“I just ate, so what am I doing in the fridge?”
With the uncertainty and disappointment we are all currently facing with Covid-19 do you find you’re reaching for food more often, just to feel a little better?
It can be difficult to tell the difference between physical and emotional hunger, or to even know what physical hunger feels like, particularly if you’ve dieted for many years and deliberately ignored hunger signals. Or maybe you graze constantly and never allow yourself to feel hungry.
To really discern physical from emotional hunger, start by allowing time for physical hunger to occur. (Of course if you’re diabetic, you should follow the advice of your medical professional.) It could take three to five hours, more or less, depending on what you’ve eaten last. Low-fibre carbohydrates digest much quicker than protein, for example.
When you are physically hungry you might feel weak, empty, lightheaded or shaky. Your stomach might growl or produce mild pain. You won’t be too picky about what to eat when you’re really hungry. As my mother once said, “If you’re hungry you’ll eat a ketchup sandwich.” Ughhh! I never got that hungry.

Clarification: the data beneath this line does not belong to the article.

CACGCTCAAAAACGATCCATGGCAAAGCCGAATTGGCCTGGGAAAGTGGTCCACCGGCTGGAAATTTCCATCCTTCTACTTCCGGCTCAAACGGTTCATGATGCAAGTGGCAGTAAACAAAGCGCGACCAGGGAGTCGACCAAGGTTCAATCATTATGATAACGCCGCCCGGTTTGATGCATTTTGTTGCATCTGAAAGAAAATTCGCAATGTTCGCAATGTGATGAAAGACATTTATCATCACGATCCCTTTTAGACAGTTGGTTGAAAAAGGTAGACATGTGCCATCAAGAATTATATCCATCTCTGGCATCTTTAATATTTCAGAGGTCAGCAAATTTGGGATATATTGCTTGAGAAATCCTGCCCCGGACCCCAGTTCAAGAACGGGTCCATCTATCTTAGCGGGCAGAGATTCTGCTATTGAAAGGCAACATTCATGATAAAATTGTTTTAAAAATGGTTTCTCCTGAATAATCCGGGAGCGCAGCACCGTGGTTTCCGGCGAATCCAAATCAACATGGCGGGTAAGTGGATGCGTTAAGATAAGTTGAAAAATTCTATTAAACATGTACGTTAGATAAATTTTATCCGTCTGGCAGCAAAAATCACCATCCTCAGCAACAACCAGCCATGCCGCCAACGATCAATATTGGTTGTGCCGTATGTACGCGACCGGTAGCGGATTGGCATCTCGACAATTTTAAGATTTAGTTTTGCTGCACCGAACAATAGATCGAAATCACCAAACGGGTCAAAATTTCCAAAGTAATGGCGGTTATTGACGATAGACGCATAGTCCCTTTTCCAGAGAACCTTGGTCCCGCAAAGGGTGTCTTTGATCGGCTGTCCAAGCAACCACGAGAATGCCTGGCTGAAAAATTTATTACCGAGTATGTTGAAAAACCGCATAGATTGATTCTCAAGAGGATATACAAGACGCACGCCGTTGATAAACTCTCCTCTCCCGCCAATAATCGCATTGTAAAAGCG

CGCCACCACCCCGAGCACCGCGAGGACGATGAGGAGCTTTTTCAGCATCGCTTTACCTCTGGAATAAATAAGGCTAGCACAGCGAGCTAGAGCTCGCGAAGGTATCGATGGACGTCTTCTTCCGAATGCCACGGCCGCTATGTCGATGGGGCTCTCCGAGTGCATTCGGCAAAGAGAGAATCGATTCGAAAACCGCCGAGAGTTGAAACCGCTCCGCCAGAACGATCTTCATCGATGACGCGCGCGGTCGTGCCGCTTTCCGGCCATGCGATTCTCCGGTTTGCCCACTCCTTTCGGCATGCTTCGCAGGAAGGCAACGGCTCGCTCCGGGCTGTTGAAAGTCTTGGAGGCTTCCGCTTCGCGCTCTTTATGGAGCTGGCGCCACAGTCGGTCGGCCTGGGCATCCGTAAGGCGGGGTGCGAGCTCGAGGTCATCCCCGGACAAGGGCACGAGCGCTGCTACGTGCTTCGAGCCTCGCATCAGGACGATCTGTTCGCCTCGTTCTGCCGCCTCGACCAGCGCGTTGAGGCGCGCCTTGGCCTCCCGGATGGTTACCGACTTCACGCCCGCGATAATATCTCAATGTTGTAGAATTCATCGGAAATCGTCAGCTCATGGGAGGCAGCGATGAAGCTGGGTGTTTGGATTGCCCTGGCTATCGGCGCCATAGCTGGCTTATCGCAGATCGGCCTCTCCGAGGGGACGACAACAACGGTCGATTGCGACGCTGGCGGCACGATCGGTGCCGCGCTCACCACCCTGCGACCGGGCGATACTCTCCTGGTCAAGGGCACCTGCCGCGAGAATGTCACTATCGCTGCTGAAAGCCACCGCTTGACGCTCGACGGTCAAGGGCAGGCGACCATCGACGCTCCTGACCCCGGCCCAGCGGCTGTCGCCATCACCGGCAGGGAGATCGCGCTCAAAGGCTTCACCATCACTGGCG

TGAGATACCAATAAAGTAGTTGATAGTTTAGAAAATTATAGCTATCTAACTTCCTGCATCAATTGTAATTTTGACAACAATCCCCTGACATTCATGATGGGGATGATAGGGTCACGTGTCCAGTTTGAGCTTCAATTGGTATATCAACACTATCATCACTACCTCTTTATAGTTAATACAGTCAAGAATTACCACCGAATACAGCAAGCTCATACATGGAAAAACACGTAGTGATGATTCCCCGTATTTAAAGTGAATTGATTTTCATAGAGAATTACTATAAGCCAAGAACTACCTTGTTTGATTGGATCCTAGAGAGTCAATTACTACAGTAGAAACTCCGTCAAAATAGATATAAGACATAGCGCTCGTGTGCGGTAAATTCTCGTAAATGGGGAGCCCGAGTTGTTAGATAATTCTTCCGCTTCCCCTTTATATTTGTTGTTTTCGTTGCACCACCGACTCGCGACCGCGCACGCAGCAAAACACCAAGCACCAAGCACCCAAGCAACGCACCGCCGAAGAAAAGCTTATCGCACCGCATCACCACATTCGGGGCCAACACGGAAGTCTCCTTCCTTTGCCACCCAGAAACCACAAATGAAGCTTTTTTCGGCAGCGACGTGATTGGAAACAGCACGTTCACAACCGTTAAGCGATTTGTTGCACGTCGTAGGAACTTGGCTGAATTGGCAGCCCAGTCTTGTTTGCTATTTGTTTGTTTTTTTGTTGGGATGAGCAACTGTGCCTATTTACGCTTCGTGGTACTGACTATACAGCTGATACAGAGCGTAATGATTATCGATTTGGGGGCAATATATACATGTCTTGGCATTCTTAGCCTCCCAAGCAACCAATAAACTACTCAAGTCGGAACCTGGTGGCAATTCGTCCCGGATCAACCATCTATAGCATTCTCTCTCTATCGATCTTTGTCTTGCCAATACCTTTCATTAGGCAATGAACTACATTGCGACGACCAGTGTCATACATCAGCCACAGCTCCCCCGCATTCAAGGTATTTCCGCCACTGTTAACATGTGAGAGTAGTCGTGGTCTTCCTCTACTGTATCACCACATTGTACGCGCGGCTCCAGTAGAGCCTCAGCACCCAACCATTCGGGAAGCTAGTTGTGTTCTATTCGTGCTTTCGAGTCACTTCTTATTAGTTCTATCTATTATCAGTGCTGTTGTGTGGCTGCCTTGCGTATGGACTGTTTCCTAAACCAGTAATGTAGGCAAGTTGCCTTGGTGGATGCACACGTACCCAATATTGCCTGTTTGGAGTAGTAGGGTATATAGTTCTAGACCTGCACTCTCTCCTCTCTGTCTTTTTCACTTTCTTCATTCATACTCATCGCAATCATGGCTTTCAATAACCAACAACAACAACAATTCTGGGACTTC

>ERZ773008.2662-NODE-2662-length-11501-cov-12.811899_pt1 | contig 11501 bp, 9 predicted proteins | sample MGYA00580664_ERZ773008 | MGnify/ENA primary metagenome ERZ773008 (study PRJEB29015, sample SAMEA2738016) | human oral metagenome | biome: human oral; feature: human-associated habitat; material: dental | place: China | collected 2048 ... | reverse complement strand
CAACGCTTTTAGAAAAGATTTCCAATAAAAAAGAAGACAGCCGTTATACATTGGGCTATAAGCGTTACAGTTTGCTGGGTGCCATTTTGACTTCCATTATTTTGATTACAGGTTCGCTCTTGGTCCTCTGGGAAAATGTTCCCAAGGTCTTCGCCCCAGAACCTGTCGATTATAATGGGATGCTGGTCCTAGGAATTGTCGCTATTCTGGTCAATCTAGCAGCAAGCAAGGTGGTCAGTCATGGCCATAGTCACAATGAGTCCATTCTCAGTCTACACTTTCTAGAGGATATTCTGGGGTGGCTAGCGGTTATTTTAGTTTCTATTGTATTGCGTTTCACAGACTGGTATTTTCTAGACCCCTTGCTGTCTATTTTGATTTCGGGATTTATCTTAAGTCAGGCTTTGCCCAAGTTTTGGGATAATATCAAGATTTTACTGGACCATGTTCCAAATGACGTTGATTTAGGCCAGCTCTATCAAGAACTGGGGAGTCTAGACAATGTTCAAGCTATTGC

If you’re physically hungry an apple will likely satisfy you. If it’s emotional hunger perhaps only a cinnamon bun will do.
Emotional hunger comes on suddenly. Physical hunger builds. Emotional hunger doesn’t always end or abate when you have something to eat. You might want something else because, “that didn’t work.” Emotional hunger might have an excuse, or a story attached to why you should eat. “I deserve this.” A strong feeling often triggers emotional eating, but not always. Sometimes it’s boredom, or a habit like TV and potato chips. Cravings often come from uncomfortable feelings, not hunger.
Pay attention to what you’re feeling and notice what you might be telling yourself. It’s a clue to what’s going on for you. What do you really need or want? Then try to act according to what’s true and in your best interest.
Physical hunger should be treated with food. Emotional hunger should be treated with kindness and self-acceptance.
As always, if you need support just holler.